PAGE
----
Property found inside boathouses after July 11 will be "deemed abandoned," according to a June 7 letter from law firm GrayRobinson sent to boathouse owners on behalf of the Windermere town council. But attorney Kurt Ardaman believes the Riparian Rights Act of 1856 protects his clients' ownership rights.

Town gives Windermere boathouse owners 35 days to vacate structures

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By
Norine Dworkin

Editor-in-chief

Monday, June 20, 2022

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Norine Dworkin

Property found inside boathouses after July 11 will be "deemed abandoned," according to a June 7 letter from law firm GrayRobinson sent to boathouse owners on behalf of the Windermere town council. But attorney Kurt Ardaman believes the Riparian Rights Act of 1856 protects his clients' ownership rights.

Owners of the five boathouses in Windermere’s Palmer Park have until July 11 to move their boats and any other belongings out of the century-old structures, according to a June 7 letter sent by the law firm GrayRobinson on behalf of the town. Property left in the structures after July 11 will be “deemed abandoned,” said the letter obtained by VoxPopuli.


The letter follows the Windermere Town Council’s March 8 decision to terminate the boathouse lease agreements.


“It’s part of the lease agreement that after termination they are allowed 30 days to remove items,” Town Manager Robert Smith said in an email to VoxPopuli.


There’s no immediate plan for what to do with the boathouses after July 11,  according to Smith’s email. Initially, he noted, “there will be a cooling off period for HPB [the Historical Preservation Board] and town council to ultimately decide what to do, but the options considered so far were to rehab them and leave vacant (as historical structures) or rehab them and utilize a lottery system for other residents to possibly lease them out for a specified term. They would not be sold, auctioned off or demo’ed."


As for what the town may do with any “abandoned” property, Smith said, “We are hoping they will comply with the agreement they signed. If anything is left over, we will we cross that bridge when/if we get to it.”


Built around 1910, the boathouses, listed on the town’s roster of historic places, have been at the center of a tug of war between various owners and members of town council over the last few decades. The latest skirmish centers on the town’s lease agreement, originally signed in 1985, extended in 2001 and expired in 2021. The boathouse owners have been on month-to-month leases since then. It’s those leases that the town council voted to terminate in March.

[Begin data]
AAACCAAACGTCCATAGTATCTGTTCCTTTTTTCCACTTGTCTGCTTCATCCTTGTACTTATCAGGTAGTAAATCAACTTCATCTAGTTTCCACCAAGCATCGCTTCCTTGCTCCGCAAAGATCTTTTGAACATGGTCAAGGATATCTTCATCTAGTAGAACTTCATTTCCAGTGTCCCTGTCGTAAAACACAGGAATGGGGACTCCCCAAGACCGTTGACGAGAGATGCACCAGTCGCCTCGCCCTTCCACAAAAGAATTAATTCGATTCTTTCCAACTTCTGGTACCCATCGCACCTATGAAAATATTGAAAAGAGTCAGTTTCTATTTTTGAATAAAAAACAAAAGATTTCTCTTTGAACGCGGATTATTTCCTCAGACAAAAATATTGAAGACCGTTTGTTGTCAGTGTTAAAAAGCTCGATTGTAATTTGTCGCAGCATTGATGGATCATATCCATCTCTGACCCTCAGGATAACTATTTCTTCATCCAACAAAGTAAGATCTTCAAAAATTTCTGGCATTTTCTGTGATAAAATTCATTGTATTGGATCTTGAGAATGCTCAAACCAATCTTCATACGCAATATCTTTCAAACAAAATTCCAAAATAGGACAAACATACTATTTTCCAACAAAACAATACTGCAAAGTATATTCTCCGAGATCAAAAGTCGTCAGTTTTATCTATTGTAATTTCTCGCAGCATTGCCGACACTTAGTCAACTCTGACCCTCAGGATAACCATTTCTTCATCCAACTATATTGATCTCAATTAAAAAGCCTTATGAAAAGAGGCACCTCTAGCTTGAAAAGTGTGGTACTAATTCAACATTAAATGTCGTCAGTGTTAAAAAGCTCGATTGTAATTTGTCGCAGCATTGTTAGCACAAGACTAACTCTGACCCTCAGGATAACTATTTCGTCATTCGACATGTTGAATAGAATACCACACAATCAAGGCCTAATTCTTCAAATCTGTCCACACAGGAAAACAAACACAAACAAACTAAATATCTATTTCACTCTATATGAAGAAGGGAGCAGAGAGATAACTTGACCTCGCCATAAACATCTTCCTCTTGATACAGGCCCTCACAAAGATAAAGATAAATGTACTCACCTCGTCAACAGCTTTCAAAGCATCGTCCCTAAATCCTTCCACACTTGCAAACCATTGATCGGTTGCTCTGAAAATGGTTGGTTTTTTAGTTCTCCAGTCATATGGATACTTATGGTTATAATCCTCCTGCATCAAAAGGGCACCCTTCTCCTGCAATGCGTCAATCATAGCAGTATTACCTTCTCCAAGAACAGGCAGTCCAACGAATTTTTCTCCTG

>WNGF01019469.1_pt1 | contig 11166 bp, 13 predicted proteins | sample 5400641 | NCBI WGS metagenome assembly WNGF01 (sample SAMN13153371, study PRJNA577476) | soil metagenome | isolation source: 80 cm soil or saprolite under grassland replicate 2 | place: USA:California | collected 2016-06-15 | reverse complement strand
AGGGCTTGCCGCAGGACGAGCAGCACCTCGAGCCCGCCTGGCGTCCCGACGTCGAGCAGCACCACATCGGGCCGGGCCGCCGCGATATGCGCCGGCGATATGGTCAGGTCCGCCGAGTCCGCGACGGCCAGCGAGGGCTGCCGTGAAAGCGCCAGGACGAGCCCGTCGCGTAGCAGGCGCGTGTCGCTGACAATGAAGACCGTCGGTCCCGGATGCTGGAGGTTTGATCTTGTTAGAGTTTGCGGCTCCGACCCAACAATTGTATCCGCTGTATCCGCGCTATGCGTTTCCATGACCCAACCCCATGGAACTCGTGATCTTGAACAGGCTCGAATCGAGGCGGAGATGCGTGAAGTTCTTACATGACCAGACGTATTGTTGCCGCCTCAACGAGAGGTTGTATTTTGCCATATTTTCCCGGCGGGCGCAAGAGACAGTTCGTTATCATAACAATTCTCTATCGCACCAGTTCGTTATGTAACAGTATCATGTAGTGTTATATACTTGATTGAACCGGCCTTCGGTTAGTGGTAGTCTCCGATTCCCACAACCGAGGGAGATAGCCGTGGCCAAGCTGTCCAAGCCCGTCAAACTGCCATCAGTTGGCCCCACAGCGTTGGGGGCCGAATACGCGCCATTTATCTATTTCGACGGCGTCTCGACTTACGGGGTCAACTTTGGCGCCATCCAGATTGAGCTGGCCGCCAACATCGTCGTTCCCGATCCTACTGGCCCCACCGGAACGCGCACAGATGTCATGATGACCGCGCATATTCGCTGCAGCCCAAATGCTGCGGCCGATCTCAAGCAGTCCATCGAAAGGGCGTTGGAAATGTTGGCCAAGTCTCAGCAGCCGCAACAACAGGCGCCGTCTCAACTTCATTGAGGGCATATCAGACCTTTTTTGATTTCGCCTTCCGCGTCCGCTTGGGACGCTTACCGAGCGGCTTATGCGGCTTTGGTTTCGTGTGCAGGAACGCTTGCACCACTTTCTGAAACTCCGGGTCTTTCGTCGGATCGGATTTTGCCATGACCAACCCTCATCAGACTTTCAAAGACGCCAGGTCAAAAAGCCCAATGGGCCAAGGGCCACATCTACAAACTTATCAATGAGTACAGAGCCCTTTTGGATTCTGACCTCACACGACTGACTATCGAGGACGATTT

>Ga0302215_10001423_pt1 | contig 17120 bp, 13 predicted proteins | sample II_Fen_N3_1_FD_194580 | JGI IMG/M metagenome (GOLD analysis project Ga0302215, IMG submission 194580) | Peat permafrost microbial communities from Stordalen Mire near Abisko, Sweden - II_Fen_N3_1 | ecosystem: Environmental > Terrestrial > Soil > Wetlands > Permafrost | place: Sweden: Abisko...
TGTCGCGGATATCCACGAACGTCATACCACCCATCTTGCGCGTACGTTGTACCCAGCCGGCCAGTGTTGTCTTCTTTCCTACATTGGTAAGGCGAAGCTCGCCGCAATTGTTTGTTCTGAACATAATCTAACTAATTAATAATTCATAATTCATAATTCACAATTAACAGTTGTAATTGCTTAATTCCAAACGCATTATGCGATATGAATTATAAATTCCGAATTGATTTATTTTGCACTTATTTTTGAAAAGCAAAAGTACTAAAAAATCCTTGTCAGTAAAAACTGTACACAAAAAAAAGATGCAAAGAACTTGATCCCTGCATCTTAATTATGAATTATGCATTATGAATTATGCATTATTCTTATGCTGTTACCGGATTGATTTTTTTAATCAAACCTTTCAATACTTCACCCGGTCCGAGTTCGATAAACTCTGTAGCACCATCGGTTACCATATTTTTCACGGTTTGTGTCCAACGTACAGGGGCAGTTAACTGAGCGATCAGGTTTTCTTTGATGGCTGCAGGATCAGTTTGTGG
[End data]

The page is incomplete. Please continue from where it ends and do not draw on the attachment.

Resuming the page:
The notice to clear out followed a May 31 letter sent by Fishback Dominick attorney Kurt Ardaman, who is representing the boathouse owners, to the town council. That letter, also obtained by VoxPopuli, requests that the town “reconsider its intended taking and actions related to the boathouses,” because Ardaman’s clients “undisputedly” own the structures.


The fact that the boathouse owners own their boathouses is not really in dispute. That’s even stated in the lease: “Lessee owns a boat house…”


The lease is for the narrow strip of grass between the road and the water by which boathouse owners access their boathouses. (More than one boathouse owner has pointed out the absurdity of having to pay to walk across public land that others can walk on for free.) But that’s not the sticking point. Section 12 of the lease states that at the end of the lease, the boathouse owners will “surrender ownership and possession of the premises.” The town is coming to collect.


That’s not sitting well with the newest owners, who bought their Windermere homes within the last few years, in part, because of the boathouses. They paid a premium for the property and spent time repairing them. None of the boathouse owners we contacted for this story would comment because of potential litigation. However, in April, several told VoxPopuli that they were not keen on ceding what they consider private property to the town.


Ardaman claims the town had no standing to enter into that 1985 lease. His argument rests on the 1856 Riparian Rights Act, and is bolstered by the Butler Act of 1921, which “vests full title to submerged lands upon construction of a permanent improvement,” according to Ardaman’s letter. “The act of building the boathouses …gave the owner of each boathouse title to the lake bottom underneath.”


Both the Riparian Rights Act and the Butler Act predate the establishment of the Town of Windermere’s charter in 1925.


Ardaman’s letter also states that since the boathouses were constructed in 1910 — 13 years before the town was platted — the shore rights (legally known as “littoral rights”) “associated with the boathouses had already vested in our clients’ predecessors in title.”


Ardaman told VoxPopuli that as of June 9, he had received no response to his letter from any town official.


The town’s argument remains essentially that “a deal’s a deal,” and it wants the boathouse owners to live up to the agreement. According to a  Nov. 4, 2020, memorandum from GrayRobinson to the town council:


“…the parties negotiated an end date for the Lease Agreements – February 28, 2021….There is likely little legal recourse for a boathouse lessee, especially since the Lease Agreements are negotiated contracts and the language and requirements in the Lease Agreements are clear.



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